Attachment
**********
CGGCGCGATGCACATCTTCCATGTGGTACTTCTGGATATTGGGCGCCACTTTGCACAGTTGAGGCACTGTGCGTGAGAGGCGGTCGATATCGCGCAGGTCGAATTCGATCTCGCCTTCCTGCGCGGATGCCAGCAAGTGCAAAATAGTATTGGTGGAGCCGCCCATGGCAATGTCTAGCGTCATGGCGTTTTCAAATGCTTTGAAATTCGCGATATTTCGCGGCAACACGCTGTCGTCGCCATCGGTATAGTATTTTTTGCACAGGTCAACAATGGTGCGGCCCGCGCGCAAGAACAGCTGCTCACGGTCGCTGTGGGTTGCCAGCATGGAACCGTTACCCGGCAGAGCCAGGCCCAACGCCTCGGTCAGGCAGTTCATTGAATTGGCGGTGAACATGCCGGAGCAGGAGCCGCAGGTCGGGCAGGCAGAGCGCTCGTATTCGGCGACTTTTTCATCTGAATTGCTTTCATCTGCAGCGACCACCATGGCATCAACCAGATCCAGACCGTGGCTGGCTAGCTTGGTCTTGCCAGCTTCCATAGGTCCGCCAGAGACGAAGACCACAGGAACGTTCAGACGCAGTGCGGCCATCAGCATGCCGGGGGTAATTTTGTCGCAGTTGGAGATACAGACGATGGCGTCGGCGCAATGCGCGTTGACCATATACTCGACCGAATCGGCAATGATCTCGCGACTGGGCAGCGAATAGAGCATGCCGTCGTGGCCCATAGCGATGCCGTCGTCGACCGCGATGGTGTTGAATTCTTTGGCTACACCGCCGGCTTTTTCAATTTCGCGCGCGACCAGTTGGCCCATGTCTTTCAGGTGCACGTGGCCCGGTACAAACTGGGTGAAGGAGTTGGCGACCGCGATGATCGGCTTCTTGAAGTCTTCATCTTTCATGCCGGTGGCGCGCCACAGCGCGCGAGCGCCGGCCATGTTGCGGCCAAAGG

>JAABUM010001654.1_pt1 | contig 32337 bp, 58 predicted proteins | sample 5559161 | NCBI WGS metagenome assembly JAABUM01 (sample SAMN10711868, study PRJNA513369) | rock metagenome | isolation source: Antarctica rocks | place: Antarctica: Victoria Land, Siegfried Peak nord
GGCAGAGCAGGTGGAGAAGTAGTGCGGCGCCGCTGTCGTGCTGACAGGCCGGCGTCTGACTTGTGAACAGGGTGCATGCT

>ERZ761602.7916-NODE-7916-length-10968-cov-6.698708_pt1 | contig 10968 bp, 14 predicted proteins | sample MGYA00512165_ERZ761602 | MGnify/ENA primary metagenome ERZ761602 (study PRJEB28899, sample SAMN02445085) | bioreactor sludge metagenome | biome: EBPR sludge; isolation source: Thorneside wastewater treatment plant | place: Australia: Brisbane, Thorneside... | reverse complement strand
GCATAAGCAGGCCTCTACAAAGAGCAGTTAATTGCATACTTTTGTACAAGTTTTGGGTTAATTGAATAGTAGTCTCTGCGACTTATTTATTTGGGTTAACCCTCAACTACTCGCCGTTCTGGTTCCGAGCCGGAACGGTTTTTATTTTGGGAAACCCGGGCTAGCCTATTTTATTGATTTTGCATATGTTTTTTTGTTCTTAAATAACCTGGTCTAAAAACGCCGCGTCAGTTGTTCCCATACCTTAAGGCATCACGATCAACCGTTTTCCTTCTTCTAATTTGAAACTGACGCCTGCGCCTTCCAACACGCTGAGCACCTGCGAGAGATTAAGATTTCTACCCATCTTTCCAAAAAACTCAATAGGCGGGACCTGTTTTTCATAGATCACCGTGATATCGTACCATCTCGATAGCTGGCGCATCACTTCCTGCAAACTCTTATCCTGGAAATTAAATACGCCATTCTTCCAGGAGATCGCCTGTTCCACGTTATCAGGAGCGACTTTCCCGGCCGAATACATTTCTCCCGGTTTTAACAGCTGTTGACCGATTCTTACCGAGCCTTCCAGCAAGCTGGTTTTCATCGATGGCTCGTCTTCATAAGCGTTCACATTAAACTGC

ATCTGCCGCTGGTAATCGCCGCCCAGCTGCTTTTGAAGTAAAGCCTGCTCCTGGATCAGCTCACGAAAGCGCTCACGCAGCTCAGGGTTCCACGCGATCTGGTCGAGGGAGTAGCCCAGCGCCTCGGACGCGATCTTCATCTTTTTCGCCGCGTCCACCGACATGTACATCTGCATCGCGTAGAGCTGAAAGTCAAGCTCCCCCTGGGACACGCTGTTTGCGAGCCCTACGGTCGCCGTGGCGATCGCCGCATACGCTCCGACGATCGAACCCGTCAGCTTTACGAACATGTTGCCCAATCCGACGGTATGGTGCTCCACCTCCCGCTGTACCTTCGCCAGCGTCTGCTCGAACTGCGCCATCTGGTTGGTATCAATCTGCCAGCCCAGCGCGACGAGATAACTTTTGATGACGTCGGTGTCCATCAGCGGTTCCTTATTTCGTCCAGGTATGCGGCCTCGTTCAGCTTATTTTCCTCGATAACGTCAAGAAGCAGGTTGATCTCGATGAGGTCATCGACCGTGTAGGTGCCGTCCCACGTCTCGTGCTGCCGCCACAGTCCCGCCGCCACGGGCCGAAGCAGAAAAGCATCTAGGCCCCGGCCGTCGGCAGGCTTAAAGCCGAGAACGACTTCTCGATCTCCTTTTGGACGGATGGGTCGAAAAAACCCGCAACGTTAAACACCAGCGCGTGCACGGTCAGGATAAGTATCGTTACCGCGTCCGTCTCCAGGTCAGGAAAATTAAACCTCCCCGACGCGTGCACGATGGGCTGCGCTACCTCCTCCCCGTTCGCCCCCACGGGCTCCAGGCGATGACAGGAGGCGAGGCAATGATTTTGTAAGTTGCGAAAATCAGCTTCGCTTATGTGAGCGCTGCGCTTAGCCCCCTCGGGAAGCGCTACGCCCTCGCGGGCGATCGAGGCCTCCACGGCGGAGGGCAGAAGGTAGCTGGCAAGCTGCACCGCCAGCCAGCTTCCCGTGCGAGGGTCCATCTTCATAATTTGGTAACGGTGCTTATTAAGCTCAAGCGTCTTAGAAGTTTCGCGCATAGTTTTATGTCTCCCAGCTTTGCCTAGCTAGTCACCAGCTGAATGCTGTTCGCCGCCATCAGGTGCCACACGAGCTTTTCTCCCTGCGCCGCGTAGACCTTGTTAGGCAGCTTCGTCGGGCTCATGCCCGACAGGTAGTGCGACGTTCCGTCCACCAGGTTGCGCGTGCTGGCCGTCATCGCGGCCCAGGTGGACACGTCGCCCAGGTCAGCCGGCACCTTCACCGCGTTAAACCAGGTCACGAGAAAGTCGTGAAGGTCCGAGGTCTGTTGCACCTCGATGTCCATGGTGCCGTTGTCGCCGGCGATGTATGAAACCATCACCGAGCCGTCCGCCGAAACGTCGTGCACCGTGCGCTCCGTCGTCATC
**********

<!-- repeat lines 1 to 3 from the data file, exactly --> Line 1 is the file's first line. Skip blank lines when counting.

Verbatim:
CGGCGCGATGCACATCTTCCATGTGGTACTTCTGGATATTGGGCGCCACTTTGCACAGTTGAGGCACTGTGCGTGAGAGGCGGTCGATATCGCGCAGGTCGAATTCGATCTCGCCTTCCTGCGCGGATGCCAGCAAGTGCAAAATAGTATTGGTGGAGCCGCCCATGGCAATGTCTAGCGTCATGGCGTTTTCAAATGCTTTGAAATTCGCGATATTTCGCGGCAACACGCTGTCGTCGCCATCGGTATAGTATTTTTTGCACAGGTCAACAATGGTGCGGCCCGCGCGCAAGAACAGCTGCTCACGGTCGCTGTGGGTTGCCAGCATGGAACCGTTACCCGGCAGAGCCAGGCCCAACGCCTCGGTCAGGCAGTTCATTGAATTGGCGGTGAACATGCCGGAGCAGGAGCCGCAGGTCGGGCAGGCAGAGCGCTCGTATTCGGCGACTTTTTCATCTGAATTGCTTTCATCTGCAGCGACCACCATGGCATCAACCAGATCCAGACCGTGGCTGGCTAGCTTGGTCTTGCCAGCTTCCATAGGTCCGCCAGAGACGAAGACCACAGGAACGTTCAGACGCAGTGCGGCCATCAGCATGCCGGGGGTAATTTTGTCGCAGTTGGAGATACAGACGATGGCGTCGGCGCAATGCGCGTTGACCATATACTCGACCGAATCGGCAATGATCTCGCGACTGGGCAGCGAATAGAGCATGCCGTCGTGGCCCATAGCGATGCCGTCGTCGACCGCGATGGTGTTGAATTCTTTGGCTACACCGCCGGCTTTTTCAATTTCGCGCGCGACCAGTTGGCCCATGTCTTTCAGGTGCACGTGGCCCGGTACAAACTGGGTGAAGGAGTTGGCGACCGCGATGATCGGCTTCTTGAAGTCTTCATCTTTCATGCCGGTGGCGCGCCACAGCGCGCGAGCGCCGGCCATGTTGCGGCCAAAGG

>JAABUM010001654.1_pt1 | contig 32337 bp, 58 predicted proteins | sample 5559161 | NCBI WGS metagenome assembly JAABUM01 (sample SAMN10711868, study PRJNA513369) | rock metagenome | isolation source: Antarctica rocks | place: Antarctica: Victoria Land, Siegfried Peak nord
GGCAGAGCAGGTGGAGAAGTAGTGCGGCGCCGCTGTCGTGCTGACAGGCCGGCGTCTGACTTGTGAACAGGGTGCATGCT